Features, Science

Boston Children’s Hospital finds GIANT genetic numbers

Tall, short or somewhere in between, height’s numerical value never surpasses feet and inches. However, a study conducted by Boston Children’s Hospital found that the number of genes that comprise height actually exceeds 600.

This new data could lead to developments in a variety of health science fields, said Joel Hirschhorn, one of the study’s lead researchers and an associate professor of genetics at Harvard Medical School.

“For centuries, height has been used as a model for almost anything that you can measure in people,” he said. “Height is very genetic and very easy to measure in large numbers of people.”

Created by the Genetic Investigation of Anthropometric Traits (GIANT) Consortium, which strives to identify the genetics behind human shape and body size, the study comprised of more than 300 institutions and more than 250,000 subjects, making it the largest genome-wide association research endeavor to date.

“When you double the sample size and increase your statistical power, you can make new discoveries,” Hirschhorn said. “As you study more people, you are going to learn more about biology.”

After analyzing the genomes of more than 250,000 subjects, researchers at Boston Children’s Hospital have identified 400 different regions on the human genome related to height. GRAPHIC BY SAMANTHA GROSS/DAILY FREE PRESS STAFF
After analyzing the genomes of more than 250,000 subjects, researchers at Boston Children’s Hospital have identified 400 different regions on the human genome related to height. GRAPHIC BY SAMANTHA GROSS/DAILY FREE PRESS STAFF

By sharing and analyzing the genomic code of the large sample, the team of researchers was able to pin down genetic variants in relation to height and in turn, draw definitive conclusions about how and where DNA defines height.

“We identified 400 different regions on the genome, each of which contains one or more genes that is important for skeletal growth, for height,” Hirschhorn said. “And those all add up together to regulate height.”

He said, as a pediatric endocrinologist ­— a doctor that focuses on diseases related to the glands, such as diabetes ­— he hopes to identify treatments for abnormal skeletal growth, such as severe short stature.

“The main reason that children come to see a pediatric endocrinologist is that they’re not growing well, so their parents are worried,” Hirschhorn said. “Sometimes, that’s due to genes…and that’s where the study can identify all the genes that affect height and growth, which can then be used to indicate when there is a more severe problem.”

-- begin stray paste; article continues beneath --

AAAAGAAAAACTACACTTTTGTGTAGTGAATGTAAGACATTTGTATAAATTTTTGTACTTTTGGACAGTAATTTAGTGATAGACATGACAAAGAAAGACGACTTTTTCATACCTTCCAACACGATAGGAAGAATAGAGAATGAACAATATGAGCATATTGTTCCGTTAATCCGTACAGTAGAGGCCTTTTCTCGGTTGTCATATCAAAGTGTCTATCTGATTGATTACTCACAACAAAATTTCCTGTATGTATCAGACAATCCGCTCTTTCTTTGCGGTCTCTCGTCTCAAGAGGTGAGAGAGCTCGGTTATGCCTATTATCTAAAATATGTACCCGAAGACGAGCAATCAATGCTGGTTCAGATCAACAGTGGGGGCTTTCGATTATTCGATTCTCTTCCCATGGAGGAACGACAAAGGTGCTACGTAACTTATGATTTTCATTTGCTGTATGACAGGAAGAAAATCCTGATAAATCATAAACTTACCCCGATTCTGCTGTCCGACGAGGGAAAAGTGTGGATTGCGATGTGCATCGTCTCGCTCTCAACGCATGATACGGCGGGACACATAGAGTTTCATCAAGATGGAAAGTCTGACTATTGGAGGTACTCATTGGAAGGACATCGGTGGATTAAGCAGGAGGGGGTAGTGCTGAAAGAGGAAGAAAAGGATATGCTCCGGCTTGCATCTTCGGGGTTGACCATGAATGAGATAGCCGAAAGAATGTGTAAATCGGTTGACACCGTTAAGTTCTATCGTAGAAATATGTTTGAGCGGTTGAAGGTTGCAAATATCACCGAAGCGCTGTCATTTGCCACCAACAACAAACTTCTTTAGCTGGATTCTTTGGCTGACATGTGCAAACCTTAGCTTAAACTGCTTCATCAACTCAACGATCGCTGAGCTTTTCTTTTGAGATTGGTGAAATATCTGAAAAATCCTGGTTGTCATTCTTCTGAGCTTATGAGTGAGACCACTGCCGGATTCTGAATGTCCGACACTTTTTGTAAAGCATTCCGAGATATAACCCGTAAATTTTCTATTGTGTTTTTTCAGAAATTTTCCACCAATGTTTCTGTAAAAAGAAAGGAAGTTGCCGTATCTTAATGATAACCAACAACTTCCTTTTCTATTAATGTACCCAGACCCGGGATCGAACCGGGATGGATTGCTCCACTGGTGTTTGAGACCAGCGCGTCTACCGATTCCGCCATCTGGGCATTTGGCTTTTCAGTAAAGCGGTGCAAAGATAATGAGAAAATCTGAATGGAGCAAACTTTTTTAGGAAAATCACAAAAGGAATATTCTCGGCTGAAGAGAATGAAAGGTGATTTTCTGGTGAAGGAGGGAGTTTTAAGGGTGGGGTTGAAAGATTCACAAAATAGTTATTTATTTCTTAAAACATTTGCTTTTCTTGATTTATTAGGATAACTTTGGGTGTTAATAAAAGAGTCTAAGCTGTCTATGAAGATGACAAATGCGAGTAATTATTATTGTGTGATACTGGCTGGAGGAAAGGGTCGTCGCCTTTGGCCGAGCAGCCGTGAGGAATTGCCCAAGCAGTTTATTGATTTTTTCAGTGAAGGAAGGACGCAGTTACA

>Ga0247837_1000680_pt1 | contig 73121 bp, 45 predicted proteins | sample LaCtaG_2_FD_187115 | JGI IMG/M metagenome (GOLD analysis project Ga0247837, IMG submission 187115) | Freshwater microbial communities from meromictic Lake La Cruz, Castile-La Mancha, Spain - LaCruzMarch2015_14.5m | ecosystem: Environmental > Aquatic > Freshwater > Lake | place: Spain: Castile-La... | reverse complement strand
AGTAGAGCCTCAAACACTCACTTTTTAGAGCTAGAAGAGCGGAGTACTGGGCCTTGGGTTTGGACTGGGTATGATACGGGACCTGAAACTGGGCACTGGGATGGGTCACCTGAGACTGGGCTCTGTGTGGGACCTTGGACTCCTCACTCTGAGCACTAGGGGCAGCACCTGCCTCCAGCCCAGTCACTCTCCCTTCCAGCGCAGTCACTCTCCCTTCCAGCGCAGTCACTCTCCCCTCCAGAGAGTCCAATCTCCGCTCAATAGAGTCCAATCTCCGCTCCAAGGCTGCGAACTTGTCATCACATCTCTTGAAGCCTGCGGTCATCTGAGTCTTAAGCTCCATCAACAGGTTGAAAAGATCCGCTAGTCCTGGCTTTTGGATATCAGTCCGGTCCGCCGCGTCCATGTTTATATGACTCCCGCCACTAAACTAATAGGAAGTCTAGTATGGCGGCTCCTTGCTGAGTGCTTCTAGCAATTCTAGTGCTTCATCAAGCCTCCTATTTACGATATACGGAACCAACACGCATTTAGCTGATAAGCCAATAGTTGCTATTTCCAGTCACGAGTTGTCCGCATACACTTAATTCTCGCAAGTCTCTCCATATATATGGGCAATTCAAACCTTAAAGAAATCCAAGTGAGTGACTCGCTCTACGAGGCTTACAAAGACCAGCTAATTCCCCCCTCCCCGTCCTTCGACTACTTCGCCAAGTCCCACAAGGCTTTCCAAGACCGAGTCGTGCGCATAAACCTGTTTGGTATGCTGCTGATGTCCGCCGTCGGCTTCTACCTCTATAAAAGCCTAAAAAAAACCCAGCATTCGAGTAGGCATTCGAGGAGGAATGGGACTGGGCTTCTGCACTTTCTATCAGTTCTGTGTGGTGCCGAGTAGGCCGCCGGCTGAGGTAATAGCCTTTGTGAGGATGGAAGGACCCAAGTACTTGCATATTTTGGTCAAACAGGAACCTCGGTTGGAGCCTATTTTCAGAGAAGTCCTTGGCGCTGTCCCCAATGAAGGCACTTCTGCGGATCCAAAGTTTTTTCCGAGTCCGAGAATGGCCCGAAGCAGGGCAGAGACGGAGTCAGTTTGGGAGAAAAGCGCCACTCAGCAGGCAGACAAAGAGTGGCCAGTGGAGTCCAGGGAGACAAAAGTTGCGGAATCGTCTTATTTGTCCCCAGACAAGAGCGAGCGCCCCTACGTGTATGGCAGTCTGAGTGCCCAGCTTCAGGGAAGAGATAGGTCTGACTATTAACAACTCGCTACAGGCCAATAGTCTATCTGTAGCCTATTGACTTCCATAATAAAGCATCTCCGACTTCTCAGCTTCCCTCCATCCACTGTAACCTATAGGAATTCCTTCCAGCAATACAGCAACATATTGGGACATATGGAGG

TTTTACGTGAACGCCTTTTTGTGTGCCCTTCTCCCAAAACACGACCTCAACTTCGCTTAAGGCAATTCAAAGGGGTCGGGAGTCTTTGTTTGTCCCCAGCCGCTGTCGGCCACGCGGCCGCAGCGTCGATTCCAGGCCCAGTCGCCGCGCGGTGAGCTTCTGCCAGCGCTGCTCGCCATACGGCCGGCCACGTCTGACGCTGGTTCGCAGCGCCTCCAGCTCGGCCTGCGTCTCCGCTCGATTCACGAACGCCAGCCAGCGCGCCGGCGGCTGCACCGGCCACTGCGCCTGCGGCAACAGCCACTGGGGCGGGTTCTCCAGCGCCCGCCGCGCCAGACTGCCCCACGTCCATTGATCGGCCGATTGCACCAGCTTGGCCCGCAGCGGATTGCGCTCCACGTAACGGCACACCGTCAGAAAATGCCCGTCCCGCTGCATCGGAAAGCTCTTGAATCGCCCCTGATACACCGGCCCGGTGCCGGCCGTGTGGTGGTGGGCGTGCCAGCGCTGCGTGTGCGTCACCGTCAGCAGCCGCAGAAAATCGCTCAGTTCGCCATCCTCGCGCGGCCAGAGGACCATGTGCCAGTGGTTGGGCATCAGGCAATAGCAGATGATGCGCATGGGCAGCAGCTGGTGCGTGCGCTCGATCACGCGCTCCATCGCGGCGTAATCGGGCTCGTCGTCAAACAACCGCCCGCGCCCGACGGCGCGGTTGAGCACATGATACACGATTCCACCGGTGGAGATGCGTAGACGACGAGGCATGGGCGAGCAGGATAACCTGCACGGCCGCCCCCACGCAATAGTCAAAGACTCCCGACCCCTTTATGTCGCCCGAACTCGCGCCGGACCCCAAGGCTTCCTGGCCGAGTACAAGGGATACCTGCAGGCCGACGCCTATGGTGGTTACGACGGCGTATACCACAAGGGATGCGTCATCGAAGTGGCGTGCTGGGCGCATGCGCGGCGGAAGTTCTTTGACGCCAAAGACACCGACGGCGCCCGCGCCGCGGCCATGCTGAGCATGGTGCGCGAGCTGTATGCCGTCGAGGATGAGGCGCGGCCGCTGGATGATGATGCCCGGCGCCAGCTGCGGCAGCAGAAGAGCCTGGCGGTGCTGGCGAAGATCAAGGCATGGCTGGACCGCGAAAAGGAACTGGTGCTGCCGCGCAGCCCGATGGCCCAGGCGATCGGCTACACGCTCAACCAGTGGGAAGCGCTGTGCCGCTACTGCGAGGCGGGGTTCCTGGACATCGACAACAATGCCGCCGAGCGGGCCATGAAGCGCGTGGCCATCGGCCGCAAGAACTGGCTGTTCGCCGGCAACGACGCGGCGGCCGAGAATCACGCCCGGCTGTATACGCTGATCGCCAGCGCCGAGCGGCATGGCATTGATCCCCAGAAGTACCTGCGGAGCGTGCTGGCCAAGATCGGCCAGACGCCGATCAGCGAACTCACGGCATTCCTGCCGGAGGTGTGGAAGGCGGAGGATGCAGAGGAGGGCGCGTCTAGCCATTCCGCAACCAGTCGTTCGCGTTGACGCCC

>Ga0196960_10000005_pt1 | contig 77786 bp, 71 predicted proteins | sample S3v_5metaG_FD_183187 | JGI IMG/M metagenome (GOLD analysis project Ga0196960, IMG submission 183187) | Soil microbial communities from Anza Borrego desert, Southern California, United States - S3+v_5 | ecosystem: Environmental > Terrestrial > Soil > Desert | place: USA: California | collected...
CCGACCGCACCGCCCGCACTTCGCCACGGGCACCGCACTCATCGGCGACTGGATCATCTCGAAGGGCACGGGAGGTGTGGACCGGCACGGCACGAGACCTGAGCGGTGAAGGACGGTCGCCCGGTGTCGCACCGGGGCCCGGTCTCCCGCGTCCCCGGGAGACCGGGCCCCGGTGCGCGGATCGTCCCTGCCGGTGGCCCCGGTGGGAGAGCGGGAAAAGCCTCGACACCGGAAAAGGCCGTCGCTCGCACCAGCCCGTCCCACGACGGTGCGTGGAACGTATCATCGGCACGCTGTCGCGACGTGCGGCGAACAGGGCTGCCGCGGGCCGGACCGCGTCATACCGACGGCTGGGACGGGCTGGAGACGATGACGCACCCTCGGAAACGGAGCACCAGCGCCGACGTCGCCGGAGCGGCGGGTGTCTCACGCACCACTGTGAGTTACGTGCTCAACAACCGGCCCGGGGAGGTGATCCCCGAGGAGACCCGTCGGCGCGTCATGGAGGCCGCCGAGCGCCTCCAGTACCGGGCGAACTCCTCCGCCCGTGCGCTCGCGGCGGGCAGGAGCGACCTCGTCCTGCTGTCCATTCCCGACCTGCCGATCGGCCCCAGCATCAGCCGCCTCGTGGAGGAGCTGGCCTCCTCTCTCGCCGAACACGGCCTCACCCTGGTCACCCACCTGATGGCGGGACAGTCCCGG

The result of the study was the astonishing identification of 697 genetic variants, located on 424 gene regions that are related to height. The study, published on Oct. 5 in Nature Genetics, stated that height is the most genetically understood human trait, which Hirschhorn predicts will make it a model for further inquiry into a variety of medical fields.

“There are many spinoffs of what genetics are used for as ways of identifying history or how things work,” said Lindsay Farrer, chief of the biomedical genetics program at the Boston University School of Medicine.

And in this GIANT case, a fair “spinoff” is the continued study of various human diseases, which, according to Farrer, goes hand-in-hand with genetics.

“Even before the individual has developed anything in terms of a body, skeleton or any true life, the DNA sequence has already been set,” he said. “It [the DNA sequence] is the most upstream event. If you are thinking of the disease or where it all began, it is [in] the human DNA.”

BUSM is also playing its role in harnessing the potential of genetics. The genetics department is currently researching the genetic role in everything from drug dependence to dementia, Farrer said.

“Some people, like myself, are studying human populations as a way to identify genetic causes of disease,” he said. “Other members of our faculty are studying inside cells or human tissue or model organisms to better understand the genetic bases of disease.”

Genetic research will continue to expand greatly over the next 50 years, Farrer said, making for dramatic renewal of “what we know today.”

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